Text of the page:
The position of Trp, rather than the number of Trp residues, in these peptides was an important factor in the antimicrobial activity. Trp residues were deeply inserted into negatively charged membranes but were largely exposed in aqueous buffer solution.
Significance and impact of the study:
These Trp-containing peptides may represent good candidates for new antibiotic agents and for use in new therapeutic approaches.
No preview · Article · May 2013 · Journal of Applied Microbiology
[Show abstract][Hide abstract] ABSTRACT: Many antimicrobial peptides from amphibian skin have been purified and structurally characterized and may be developed as therapeutic agents. Here we describe the antibacterial properties and membrane interaction of chensinin-1, a cationic arginine/histidine-rich antimicrobial peptide, from the skin secretions of Rana chensinensis. The amino acid composition, sequence, and atypical structure of chensinin-1 differ from other known antimicrobial peptides from amphibian skin. Chensinin-1 exhibited selective antimicrobial activity against Gram-positive bacteria, was inactive against Gram-negative bacteria, and had no hemolytic activity on human erythrocytes. The CD spectra for chensinin-1 indicated that the peptide adopted an aperiodic structure in water and a conformational structure with 20 % β-strands, 8 % α-helices, and the remaining majority of random coils in the trifluoroethanol or SDS solutions. Time-kill kinetics against Gram-positive Bacillus cereus demonstrated that chensinin-1 was rapidly bactericidal at 2× MIC and PAE was found to be >5 h. Chensinin-1 caused rapid and large dye leakage from negatively charged model vesicles. Furthermore, membrane permeation assays on intact B. cereus indicated that chensinin-1 induced membrane depolarization in less than 1 min and followed to damage the integrity of the cytoplasmic membrane and resulted in efflux of molecules from cytoplasma. Hence, the primary target of chensinin-1 action was the cytoplasmic membrane of bacteria. Chensinin-1 was unable to overcome bacterial resistance imposed by the lipopolysaccharide leaflet, the major constituent of the outer membrane of Gram-negative bacteria. Lipopolysaccharide induced oligomerization of chensinin-1, thus preventing its translocation across the outer membrane.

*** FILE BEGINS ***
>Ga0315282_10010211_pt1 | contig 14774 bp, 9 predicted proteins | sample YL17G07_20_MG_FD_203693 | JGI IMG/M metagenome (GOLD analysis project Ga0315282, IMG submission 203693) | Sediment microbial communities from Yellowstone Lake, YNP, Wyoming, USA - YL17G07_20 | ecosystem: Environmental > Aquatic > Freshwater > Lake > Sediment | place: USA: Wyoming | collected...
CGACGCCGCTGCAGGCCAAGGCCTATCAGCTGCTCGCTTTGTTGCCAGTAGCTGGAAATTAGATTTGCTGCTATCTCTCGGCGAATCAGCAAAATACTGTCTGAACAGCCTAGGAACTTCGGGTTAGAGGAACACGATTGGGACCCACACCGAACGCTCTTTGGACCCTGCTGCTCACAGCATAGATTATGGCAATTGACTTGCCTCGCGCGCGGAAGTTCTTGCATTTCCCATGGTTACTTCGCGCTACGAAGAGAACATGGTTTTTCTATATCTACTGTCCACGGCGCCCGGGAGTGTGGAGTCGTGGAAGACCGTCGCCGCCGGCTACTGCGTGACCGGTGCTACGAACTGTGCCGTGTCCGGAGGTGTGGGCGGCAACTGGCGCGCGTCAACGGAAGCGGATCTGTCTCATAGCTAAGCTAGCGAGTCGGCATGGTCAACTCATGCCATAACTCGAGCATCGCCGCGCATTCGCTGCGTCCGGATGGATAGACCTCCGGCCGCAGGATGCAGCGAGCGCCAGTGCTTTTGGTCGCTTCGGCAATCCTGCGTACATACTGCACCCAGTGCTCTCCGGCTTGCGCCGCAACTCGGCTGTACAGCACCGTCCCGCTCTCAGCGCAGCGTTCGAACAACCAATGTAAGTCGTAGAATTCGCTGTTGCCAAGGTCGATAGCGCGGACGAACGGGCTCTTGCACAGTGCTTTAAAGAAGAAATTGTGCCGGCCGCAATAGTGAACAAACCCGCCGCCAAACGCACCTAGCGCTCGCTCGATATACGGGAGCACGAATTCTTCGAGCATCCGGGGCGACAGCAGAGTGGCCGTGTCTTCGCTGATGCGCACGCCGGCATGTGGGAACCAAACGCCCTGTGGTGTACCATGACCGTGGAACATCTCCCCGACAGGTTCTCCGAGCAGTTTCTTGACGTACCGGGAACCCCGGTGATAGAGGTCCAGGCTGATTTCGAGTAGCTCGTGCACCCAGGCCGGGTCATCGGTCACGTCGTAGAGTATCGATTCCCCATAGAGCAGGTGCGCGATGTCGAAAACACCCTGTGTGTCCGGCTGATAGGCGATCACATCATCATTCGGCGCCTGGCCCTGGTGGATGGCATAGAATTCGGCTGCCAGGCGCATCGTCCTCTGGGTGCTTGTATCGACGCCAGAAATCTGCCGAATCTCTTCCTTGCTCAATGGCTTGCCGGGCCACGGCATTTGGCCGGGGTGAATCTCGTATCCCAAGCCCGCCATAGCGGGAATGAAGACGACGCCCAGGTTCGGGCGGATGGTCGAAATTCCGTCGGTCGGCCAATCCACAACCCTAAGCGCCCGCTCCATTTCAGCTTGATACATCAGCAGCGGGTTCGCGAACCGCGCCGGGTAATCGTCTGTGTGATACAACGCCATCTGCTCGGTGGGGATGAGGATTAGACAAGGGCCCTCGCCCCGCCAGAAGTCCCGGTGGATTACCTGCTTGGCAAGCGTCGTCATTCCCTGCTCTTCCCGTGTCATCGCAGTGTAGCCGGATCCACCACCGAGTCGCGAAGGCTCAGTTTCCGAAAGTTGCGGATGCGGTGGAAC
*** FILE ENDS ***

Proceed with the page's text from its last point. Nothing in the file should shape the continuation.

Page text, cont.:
No preview · Article · May 2012 · Applied Microbiology and Biotechnology
[Show abstract][Hide abstract] ABSTRACT: Temporin-1CEb shows antimicrobial activity against Gram-positive bacteria, but its therapeutic potential is limited by its haemolysis. In this study, eight temporin-1CEb analogues with altered cationicities and hydrophobicities were synthesized. Increasing cationicity and amphipathicity by substituting neutral and non-polar amino acid residues on the hydrophilic face of the α-helix by five or six lysines increased antimicrobial potency approximately 10-fold to 40-fold, although when the number of positive charges was increased from +6 to +7, the antimicrobial potency was not additionally enhanced. The substitution of an l-lysine with a d-lysine, meanwhile maintaining the net charge and the mean hydrophobicity values, had only a minor effect on its antimicrobial activity, whereas significantly led a decrease in its haemolytic activity. Of all the peptides, l-K6 has the best potential as an antimicrobial agent because its antimicrobial activity against both Gram-positive and Gram-negative bacteria is substantial, and its haemolytic activity is negligible. l-K6 adopts an α-helix in 50% trifluoroethanol/water and 30 mm SDS solutions. l-K6 killed 99.9% of E. coli and S. aureus at 4× MIC in 60 min, and its postantibiotic effect was >5 h. l-K6 affects the integrity of E. coli and S. aureus plasma membranes by rapidly inducing membrane depolarization.
No preview · Article · Feb 2012 · Chemical Biology & Drug Design